Recognition of a Mononucleosomal Histone Modification Pattern by BPTF via Multivalent Interactions.Ruthenburg, A.J., Li, H., Milne, T.A., Dewell, S., McGinty, R.K., Yuen, M., Ueberheide, B., Dou, Y., Muir, T.W., Patel, D.J., Allis, C.D.
(2011) Cell 145: 692-706
- PubMed: 21596426
- DOI: https://doi.org/10.1016/j.cell.2011.03.053
- Primary Citation of Related Structures:
3QZS, 3QZT, 3QZV
- PubMed Abstract:
Little is known about how combinations of histone marks are interpreted at the level of nucleosomes. The second PHD finger of human BPTF is known to specifically recognize histone H3 when methylated on lysine 4 (H3K4me2/3). Here, we examine how additional heterotypic modifications influence BPTF binding. Using peptide surrogates, three acetyllysine ligands are indentified for a PHD-adjacent bromodomain in BPTF via systematic screening and biophysical characterization. Although the bromodomain displays limited discrimination among the three possible acetyllysines at the peptide level, marked selectivity is observed for only one of these sites, H4K16ac, in combination with H3K4me3 at the mononucleosome level. In support, these two histone marks constitute a unique trans-histone modification pattern that unambiguously resides within a single nucleosomal unit in human cells, and this module colocalizes with these marks in the genome. Together, our data call attention to nucleosomal patterning of covalent marks in dictating critical chromatin associations.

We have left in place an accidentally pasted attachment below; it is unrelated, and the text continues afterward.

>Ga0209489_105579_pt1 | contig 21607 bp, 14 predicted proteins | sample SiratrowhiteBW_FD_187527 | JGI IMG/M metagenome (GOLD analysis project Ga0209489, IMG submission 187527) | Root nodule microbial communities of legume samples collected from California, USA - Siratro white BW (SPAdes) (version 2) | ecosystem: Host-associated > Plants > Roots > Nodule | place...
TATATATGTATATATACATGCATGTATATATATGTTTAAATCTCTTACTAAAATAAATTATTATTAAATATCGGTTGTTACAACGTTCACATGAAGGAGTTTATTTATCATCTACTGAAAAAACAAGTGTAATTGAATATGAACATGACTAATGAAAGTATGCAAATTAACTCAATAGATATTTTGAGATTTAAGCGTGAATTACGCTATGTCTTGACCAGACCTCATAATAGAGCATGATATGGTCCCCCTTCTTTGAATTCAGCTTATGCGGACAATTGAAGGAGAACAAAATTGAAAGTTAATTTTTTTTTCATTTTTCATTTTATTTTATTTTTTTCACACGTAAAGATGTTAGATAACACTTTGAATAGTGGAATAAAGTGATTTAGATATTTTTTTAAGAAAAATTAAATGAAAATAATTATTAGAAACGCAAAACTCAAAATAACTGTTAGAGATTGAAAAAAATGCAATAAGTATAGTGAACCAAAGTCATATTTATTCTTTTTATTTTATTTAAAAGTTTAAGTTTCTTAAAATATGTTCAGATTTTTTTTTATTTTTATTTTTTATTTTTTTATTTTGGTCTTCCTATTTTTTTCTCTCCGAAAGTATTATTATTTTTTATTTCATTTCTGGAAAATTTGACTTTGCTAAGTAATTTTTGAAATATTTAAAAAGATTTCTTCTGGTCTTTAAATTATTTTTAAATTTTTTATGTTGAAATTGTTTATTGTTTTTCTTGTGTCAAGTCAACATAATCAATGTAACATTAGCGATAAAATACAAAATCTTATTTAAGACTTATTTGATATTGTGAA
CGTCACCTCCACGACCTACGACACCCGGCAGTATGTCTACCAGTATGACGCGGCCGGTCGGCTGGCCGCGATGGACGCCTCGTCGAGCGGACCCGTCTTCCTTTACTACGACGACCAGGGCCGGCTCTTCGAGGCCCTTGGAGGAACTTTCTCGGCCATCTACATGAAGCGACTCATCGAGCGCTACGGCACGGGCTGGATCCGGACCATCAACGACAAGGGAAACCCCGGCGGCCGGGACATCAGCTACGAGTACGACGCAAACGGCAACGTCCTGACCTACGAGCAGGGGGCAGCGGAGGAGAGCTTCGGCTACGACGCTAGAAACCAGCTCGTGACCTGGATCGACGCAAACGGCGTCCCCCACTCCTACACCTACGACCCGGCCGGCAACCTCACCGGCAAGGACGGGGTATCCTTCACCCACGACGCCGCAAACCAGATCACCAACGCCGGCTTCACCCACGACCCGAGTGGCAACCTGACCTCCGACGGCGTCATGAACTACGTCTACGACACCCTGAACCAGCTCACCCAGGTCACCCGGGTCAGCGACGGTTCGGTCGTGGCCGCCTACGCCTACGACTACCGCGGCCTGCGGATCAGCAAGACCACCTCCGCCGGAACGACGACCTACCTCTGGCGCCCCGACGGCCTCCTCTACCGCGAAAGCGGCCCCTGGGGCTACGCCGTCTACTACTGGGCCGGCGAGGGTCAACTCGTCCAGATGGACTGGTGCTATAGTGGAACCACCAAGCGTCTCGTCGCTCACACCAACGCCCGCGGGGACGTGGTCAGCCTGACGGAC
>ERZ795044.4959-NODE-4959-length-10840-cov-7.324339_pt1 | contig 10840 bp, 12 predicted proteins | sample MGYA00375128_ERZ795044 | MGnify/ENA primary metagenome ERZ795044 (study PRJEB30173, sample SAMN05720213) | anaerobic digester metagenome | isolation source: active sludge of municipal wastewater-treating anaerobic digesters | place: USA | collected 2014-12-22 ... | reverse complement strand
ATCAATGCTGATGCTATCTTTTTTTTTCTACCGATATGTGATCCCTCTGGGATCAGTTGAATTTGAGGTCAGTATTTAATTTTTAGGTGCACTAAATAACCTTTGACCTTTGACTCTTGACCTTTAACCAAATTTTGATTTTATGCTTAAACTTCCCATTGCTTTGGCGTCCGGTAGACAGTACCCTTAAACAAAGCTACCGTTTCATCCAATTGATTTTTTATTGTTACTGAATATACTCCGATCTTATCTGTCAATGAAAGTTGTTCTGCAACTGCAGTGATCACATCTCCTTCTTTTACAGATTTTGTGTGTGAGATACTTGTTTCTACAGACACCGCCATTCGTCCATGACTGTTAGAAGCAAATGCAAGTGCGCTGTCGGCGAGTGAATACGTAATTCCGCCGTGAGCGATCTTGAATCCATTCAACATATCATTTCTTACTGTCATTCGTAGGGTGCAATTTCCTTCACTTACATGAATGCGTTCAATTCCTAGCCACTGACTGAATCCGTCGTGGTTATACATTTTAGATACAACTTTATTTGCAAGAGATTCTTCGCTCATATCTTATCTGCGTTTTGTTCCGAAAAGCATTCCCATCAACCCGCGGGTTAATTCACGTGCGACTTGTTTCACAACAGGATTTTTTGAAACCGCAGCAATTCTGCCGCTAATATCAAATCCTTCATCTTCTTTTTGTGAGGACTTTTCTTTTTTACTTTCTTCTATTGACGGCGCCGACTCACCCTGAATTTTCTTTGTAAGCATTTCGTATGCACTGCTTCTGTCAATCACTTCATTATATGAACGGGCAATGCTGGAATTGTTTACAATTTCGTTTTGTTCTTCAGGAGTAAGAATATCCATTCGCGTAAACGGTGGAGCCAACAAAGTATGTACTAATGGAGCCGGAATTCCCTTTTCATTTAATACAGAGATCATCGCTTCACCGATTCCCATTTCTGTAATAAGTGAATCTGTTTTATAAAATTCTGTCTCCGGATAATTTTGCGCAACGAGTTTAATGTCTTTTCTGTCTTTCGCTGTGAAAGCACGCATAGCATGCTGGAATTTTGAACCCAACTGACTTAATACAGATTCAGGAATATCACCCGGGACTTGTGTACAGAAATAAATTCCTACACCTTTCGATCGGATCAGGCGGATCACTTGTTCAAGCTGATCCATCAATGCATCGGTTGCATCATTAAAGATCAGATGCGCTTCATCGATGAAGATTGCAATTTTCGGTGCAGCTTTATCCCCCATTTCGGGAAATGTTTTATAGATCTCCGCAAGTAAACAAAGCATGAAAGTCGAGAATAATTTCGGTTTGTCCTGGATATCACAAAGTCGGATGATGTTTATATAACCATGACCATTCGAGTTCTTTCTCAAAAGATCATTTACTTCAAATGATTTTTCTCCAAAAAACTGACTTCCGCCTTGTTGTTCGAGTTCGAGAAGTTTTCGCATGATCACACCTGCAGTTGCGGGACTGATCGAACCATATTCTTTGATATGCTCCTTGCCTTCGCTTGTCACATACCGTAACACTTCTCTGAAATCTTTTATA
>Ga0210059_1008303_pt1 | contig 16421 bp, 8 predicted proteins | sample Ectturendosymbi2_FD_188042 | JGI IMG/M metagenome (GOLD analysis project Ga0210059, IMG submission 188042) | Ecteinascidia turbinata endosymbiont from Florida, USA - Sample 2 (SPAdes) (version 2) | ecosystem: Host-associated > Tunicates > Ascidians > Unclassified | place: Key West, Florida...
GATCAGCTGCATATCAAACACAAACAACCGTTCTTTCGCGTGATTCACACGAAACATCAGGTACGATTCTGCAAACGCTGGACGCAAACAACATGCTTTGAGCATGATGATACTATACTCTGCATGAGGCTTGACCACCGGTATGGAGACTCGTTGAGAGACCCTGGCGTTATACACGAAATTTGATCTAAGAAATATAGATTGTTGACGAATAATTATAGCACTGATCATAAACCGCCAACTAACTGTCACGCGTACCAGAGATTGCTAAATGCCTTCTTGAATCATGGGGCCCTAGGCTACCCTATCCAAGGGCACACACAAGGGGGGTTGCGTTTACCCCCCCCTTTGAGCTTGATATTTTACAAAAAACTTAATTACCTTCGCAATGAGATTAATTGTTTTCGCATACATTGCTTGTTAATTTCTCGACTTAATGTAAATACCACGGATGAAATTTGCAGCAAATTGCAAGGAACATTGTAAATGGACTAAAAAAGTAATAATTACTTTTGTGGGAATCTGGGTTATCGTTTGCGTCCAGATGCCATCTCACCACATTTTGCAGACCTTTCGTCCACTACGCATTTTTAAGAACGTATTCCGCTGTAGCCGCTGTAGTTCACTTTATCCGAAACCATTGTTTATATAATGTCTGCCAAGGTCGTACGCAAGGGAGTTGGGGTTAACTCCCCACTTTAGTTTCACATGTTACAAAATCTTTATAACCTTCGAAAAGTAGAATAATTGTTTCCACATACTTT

Laboratory of Chromatin Biology and Epigenetics, The Rockefeller University, 1230 York Avenue, New York, NY, 10065, USA.